In many ways, I personally think that there has never been a better time to be in this business. The need for, creative thinking, a great strategy and originality instead of habit, has never been greater. We have to be smarter now, to learn and to be even more creative in our thinking and execution. That’s why we have to recognise that the consumer is much smarter and connected these days. We have to make the most of the opportunities this provides brands but also be cognisant that this is not a world where interruption marketing is king. This makes our challenge a more interesting one, the channels we use more important, and the opportunity for truly great ideas paramount. 

Do you have the feeling that you are somehow forced to re-evaluate your strategy and what are the core competencies an executive needs to have today? 
Here, the most important thing that we have to recognise, is that our brands ‘lie naked’ in front of the consumer. I think this means that we have to act with more humility, more transparency and actually keep our eye on the triple bottom line. Sustainability and responsibility will be ever more important factors in business and the way brands behave. As such, we have to re-evaluate our strategy for clients and their brands, but this has always been the case. Marketing contexts and competitive landscapes have always shifted, strategies always have to evolve to cope with this. The added dimension now of course is the multitude of channels, touch points and speed of change. That’s what makes our job even more interesting! That said, key for someone in our business, aside from intelligence, creativity and a healthy sense of humour, is a fascination with what’s possible, and a desire to learn. I believe that an expert is someone who has stopped thinking, so today, more than ever, we don’t need experts, we need high quality thinkers.

What happened to the Big Idea that was king few years back? Is creativity still alive and kicking as it should be in this business?

Ideas are still the things that drive our business. Big and small. Strategic and creative. Strategy is fundamental and is at the heart of most great ideas. If you look at our work for EDF Energy in the UK and specifically Green Britain Day or our work for Chivas, you will see that there is a strong strategic backbone behind a multitude of ideas and actions from PR to events, online to TV executions. Strong thinking makes execution easier, which is something that I call the freedom of a tight brief. So, creativity is still alive and well in the business, both in the strategy and the execution.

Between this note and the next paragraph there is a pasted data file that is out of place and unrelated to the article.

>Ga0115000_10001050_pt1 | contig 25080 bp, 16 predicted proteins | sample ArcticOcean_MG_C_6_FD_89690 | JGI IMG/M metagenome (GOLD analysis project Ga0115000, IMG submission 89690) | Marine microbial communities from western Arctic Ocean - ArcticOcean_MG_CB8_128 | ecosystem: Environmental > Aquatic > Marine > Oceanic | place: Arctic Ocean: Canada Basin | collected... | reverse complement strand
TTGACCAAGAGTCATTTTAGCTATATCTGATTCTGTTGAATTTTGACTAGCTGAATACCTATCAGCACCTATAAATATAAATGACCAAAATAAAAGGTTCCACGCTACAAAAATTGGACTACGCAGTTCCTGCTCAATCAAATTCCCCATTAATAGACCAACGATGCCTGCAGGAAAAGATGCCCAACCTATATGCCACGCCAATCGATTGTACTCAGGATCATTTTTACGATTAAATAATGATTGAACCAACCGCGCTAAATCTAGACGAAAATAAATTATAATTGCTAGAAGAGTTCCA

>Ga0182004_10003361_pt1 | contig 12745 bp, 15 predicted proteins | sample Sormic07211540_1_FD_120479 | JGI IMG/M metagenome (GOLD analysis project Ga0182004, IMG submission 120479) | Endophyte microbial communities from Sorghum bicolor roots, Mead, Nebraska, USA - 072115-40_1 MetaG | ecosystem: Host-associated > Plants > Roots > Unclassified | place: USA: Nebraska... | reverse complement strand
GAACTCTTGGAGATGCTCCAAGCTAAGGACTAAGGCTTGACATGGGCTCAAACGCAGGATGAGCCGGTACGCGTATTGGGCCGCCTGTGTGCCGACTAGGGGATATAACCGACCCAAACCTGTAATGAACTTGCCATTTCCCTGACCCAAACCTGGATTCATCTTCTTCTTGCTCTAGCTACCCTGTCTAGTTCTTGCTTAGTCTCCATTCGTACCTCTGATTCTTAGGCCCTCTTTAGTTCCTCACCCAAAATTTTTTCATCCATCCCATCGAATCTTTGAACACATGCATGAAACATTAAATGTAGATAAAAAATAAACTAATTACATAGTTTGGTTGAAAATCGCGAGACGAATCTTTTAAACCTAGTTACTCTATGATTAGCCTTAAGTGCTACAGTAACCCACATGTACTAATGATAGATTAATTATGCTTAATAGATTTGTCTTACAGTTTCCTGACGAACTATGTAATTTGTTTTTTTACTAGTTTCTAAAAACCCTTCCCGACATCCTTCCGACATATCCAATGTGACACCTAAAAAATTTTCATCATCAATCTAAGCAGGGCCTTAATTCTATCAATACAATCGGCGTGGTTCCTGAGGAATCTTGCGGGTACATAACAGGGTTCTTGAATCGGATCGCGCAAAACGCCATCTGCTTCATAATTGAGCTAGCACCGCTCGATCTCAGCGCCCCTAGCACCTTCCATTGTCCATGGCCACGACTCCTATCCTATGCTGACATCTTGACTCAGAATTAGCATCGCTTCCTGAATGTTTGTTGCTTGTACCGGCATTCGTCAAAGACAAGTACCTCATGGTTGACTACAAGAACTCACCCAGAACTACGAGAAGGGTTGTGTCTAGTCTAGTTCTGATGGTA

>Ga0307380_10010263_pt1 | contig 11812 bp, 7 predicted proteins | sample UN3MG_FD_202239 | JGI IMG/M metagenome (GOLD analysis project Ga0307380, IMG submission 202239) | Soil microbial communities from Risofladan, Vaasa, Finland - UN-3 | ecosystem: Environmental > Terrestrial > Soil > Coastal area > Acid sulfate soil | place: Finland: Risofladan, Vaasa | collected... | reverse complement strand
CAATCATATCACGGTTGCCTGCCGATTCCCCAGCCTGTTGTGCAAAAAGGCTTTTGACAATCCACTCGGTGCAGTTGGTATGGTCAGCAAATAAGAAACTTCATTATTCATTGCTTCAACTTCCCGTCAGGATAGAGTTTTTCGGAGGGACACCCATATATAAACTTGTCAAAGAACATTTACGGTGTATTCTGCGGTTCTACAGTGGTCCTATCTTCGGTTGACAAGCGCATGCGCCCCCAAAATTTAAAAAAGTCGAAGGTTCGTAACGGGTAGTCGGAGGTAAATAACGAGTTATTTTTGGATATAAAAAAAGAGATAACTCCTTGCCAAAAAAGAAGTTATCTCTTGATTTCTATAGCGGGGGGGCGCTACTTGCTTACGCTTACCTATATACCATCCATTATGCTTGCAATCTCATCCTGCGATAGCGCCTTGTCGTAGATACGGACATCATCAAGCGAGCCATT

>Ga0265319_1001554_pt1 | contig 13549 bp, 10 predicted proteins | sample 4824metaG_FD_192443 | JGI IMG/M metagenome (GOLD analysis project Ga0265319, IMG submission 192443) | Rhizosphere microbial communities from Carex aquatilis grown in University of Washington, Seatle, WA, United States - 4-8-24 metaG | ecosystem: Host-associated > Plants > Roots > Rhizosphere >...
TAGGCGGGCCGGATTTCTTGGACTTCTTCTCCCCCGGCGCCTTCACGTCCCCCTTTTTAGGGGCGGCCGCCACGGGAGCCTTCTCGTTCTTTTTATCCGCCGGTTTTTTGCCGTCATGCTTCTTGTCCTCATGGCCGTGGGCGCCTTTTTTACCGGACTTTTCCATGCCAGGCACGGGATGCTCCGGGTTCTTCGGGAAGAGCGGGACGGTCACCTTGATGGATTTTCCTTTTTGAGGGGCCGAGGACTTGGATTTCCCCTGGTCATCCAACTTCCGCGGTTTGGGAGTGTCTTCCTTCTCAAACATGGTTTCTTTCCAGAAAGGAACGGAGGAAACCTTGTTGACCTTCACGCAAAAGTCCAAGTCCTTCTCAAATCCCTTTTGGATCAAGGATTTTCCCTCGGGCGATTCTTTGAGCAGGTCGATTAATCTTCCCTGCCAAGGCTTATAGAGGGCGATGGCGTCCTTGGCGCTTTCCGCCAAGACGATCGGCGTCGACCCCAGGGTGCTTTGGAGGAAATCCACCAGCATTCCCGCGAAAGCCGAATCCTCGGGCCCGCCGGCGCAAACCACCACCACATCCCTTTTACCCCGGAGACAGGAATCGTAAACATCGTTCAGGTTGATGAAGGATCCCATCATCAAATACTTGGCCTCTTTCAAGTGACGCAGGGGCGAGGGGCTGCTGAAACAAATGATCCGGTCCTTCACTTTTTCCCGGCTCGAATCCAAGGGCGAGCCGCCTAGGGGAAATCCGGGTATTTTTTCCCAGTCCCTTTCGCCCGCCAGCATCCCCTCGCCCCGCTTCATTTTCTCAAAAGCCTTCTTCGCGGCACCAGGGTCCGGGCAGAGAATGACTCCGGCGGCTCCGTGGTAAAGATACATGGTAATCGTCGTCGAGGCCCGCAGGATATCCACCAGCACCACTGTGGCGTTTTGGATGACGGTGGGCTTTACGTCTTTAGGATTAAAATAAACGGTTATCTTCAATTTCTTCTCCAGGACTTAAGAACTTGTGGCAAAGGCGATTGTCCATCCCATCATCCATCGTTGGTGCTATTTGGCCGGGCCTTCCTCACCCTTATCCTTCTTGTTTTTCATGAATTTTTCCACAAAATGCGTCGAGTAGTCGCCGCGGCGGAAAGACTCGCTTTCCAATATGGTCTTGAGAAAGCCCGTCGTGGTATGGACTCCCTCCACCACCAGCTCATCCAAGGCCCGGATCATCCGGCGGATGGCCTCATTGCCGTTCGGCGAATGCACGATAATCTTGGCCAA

Then, what clients are looking for?
Clients are looking for even more accountability and value. So yes, a lot of the functions within agencies can be handled less expensively and all sorts of production or even strategic aspects of the creative process can be decoupled. But for me, this is like most things in life, ultimately value is the balance of quality and price. On the one hand, yes anyone can execute, but on the other, not everyone can execute well.
 
Could you explain the role creativity plays, specifically in Dettol's campaign, which received high praise and an award?


Our work for Reckitt Benckiser on Dettol is a simple and compelling truth brought to life in a relevant way. It’s a powerful reminder of the fact that consumers, particularly in the last year when recession hit us hard, want to know what’s in it for them. Using a powerful product to ensure a bacteria free family is a compelling message. 

Change has always driven transformation, especially in the way brands address customer needs, sense and sensibilities. For brands to reel customers in, they need to capitalise on cultural nuances. As such, does your work and team have a ‘glocal’ flavour?
This is the age-old question. Great brands and their communications have to be predicated on truth, competitiveness and relevance. Whilst the truth of a brand cannot really change, with the exception of innovation, local context and consumer attitudes can vary significantly. So, it is imperative that global brands act in a way that is relevant to the local markets. The situation is of course different for different brands and clients, but to deliver effective global communication ideas, these need to be founded on a universal truth and be sensitive to local cultural nuances. Though this isn’t always easy or indeed possible, but if you look at our work for Chivas Regal developed out of Euro London, you can see an idea 'Live with Chivalry' founded on a truth around ‘male collective honour’, that is created centrally and adapted to meet local market needs. This requires strong central and local thinking and execution plus ongoing assessment and dialogue between the local market teams and the global one. So yes, in an ideal world and budgets permitting, we would recommend local market strategists and creatives engage in the process of developing ‘glocal’ communications.

You've checked in and out from a good bunch of well-reputed ad units/networks, could you assert, (with no political correctness if I may...), there is a culture inherent to each firm? What is the most essential edge Euro RSCG has over the competition for instance?
I’ve been lucky enough to work at some great agencies over the years including HHCL& Partners, Lowe, and JWT. Of course agencies have their own cultures, but I think the thing that defines Euro RSCG today, and the thing that is unique - is a real spirit of youthfulness and energy, lack of bureaucracy, speed to act, positive intent and open- mindedness. We are excited about the future and preparing ourselves to welcome it. But perhaps the best thing about Euro is that, from the top of the organisation right through the ranks, it is full of nice people who are good at what they do and a visit to Euro RSCG London will hopefully demonstrate that!